He says that industry recession before the turn of the millennium changed this view considerably and organizations were forced to consider an alternative ‘asset light’ approach to laboratory support while preserving the same technical capability—in the commodities, defense, and chemicals industries, for economic reasons; and in the oil and gas exploration and pharmaceutical industries for strategic reasons. Companies in all these industries realized that the maintenance of in-house laboratories was a very capital and operationally expensive proposition, and that they were building up assets that were only partly used (underutilized) and which were very costly to implement and sustain.
As a result, there was considerable interest in partnering with Intertek’s platform of measurement laboratories which it had built to support its customer base around the world. “These companies were very keen to look at alternative models for retaining access to their instrumentation power and use them on a ‘pay on demand’ basis with a capable partner,” says Swift.
“They secured those arrangements with long term contracts that guaranteed access, on a privileged basis, and which guarded their intellectual property,” he says. As a result of these outsourcing ventures, companies were still able to participate in the strategic development of laboratory capabilities but via a partnership model with organizations like Intertek, which had compatible agendas for developing the resource, according to Swift.
Describing an added dimension, Swift says in many companies with multiple divisions or categories, the ‘high end’ labs serve everyone but are not comfortably owned by any one, and so no single division is willing to take on the liabilities and bear the full cost of an expensive overhead benefitting others. “So the in-house laboratory in the new economy is a bit of a misfit for the legacy corporation,” says Swift.
Benefits such as more streamlined costs have led to substantial growth in the outsourcing of laboratory operations during the past decade. To be sure, different industries have climbed aboard at different rates. Rob Weibe, vice president and general manager, Maxxam Analytics, Food Science and Safety, says outsourcing is a newer trend in the food industry, which may be five or six years behind the oil and gas industry in this area.
“There are three real reasons why food companies are pursuing outsourcing. Food companies are realizing that laboratory analysis is not a core function. They do not have the training and the systems, and technology moves very quickly in this area.
“The second piece is that the real cost of running a food lab is much higher than many food companies expect—the capital spend and operational costs are increasing constantly, and the cost of data management, which is critical for regulatory purposes, is going up.”
Weibe says the third reason is that outsourcing companies provide food companies with real opportunities for cost savings. He says they offer advantages in identifying better practices, help resolve problems more quickly, tend to invest more heavily in newer and better test and measurement instrumentation, and provide faster and more reliable results than in-house labs. “We have customers who are decreasing their warehouse space because of their switch to outsourcing and away from their in-house labs.”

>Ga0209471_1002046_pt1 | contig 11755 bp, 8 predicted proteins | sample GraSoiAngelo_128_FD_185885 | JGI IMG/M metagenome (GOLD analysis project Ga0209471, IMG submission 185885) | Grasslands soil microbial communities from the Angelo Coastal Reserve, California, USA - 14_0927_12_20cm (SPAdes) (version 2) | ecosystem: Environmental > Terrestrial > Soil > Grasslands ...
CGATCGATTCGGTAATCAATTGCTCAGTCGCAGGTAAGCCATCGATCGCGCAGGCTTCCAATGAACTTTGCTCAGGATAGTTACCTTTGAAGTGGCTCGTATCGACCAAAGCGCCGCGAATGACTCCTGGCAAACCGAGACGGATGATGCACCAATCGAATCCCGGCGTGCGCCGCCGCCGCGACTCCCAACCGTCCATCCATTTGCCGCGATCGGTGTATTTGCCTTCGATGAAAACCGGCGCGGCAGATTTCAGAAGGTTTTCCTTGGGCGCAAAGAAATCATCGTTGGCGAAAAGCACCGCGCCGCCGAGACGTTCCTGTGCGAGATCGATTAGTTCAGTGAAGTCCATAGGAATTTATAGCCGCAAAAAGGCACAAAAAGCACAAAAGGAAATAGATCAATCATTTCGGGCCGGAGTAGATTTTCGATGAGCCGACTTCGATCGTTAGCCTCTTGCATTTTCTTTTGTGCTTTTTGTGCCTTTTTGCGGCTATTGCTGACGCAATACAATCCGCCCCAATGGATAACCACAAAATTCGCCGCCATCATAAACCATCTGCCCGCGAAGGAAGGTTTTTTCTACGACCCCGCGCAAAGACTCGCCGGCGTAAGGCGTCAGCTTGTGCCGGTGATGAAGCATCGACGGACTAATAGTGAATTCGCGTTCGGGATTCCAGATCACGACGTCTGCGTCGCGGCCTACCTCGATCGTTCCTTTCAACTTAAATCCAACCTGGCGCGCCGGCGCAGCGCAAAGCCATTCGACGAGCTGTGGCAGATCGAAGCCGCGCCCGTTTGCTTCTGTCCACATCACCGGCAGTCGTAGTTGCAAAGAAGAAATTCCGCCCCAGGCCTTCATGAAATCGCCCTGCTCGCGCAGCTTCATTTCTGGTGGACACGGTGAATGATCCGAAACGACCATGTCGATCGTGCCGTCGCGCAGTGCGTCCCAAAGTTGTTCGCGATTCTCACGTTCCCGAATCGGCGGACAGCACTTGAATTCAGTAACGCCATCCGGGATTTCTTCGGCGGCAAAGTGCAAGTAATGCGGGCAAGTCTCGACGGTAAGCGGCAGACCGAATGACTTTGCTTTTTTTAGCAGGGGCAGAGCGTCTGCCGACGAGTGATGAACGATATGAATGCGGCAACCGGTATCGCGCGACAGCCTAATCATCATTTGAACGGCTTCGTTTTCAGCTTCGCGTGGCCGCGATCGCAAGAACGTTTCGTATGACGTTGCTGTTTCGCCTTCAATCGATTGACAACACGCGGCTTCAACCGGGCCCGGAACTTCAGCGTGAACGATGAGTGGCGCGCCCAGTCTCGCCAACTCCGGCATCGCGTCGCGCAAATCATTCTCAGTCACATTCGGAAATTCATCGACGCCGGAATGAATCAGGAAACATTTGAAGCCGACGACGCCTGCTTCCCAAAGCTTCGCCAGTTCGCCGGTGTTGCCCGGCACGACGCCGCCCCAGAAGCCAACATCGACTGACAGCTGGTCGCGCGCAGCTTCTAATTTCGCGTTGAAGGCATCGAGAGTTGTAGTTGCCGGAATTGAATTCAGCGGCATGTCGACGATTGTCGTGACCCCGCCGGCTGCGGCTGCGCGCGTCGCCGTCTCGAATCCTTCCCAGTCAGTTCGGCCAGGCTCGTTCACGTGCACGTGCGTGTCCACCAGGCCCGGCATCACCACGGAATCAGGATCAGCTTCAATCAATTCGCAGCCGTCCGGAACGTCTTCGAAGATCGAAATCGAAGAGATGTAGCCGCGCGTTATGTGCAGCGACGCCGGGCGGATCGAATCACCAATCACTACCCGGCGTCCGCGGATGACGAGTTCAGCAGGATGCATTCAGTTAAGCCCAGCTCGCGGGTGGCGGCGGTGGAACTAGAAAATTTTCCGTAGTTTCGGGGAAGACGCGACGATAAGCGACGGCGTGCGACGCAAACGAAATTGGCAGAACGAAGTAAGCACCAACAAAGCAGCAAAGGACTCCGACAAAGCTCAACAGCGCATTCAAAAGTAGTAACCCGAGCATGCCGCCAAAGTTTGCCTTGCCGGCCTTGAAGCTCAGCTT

Bassner says that part of the compelling value proposition for companies outsourcing their inhouse labs is that they have the potential to “get much more output at reduced cost.” Prior to transitioning to Intertek, Bassner managed the analytical sciences department of an international industrial chemicals and gases company, and she had an integral role in the outsourcing of in-house lab operations to Intertek.
“My experience in this has been in participating in the outsourcing field and transitioning from a parent company into Intertek. I spent the bulk of my career as a product development chemist with a global chemical company where I managed the analytical sciences department. The company closed an outsourcing deal in 2010 to transition the analytical sciences group to Intertek.
“I have been through the outsourcing process, and it has been a very successful venture from the perspective of both companies thus far.
The parent company has publicly stated that success was first and foremost cost reduction— analytical services was a high cost area, very capital and space intensive—especially since the company was in a field that required a very broad range of analytical testing. “The only way to save money and economize was for the company to trim down on people, so they had a lot of underutilized assets, the use of which they needed to optimize,” says Bassner.
So they wanted to reduce their total costs, transition their variable costs, and reduce capital investments. “Even if you are not making investments in expansion capital, there is a need to make investments in replacement capital,” says Bassner.
“So maintaining analytical services was a constant source of expenditures for them. They wanted to balance that with very high-quality analytical science; they wanted to have access to the scientists who already understood their chemistry and technologies, which was important for maintaining timely service delivery and keeping costs down.
“Also, there was the added advantage of accessing broader Intertek capabilities, which was a big attraction for them, and honestly, they were also anxious to provide career options for their analytical scientists,” Bassner says.
To be sure, this process is not devoid of pitfalls and struggles, according to Bassner. She says there was a necessity to reeducate people who worked seamlessly at one time so they could work together following the transition of her parent company’s laboratory operation to Intertek. Still, there were lingering feelings of separation, as well as cultural and administrative challenges typically associated with transition.
Bassner says tools must be developed and put in place to deal with the issues of transition. In addition, the streamlining of operational steps such as an appealing web-based sample submission system developed by Intertek was enormously helpful, she says.
She sees the relative instability in the economic environment as a big driver of outsourcing in the future. “If you can outsource and save time and money on areas that are not core, you will do it every time. This will no doubt continue over the next several years, and it is also not industry-specific.”
Swift also expects to see expansion over the next several years. As long as companies like Intertek invest in the required technologies, there will be opportunities to provide value to small and medium companies that cannot justify the expense of establishing their own ‘high end’ labs, and to help the larger players pursue large scale growth on a truly ‘asset light’ agenda.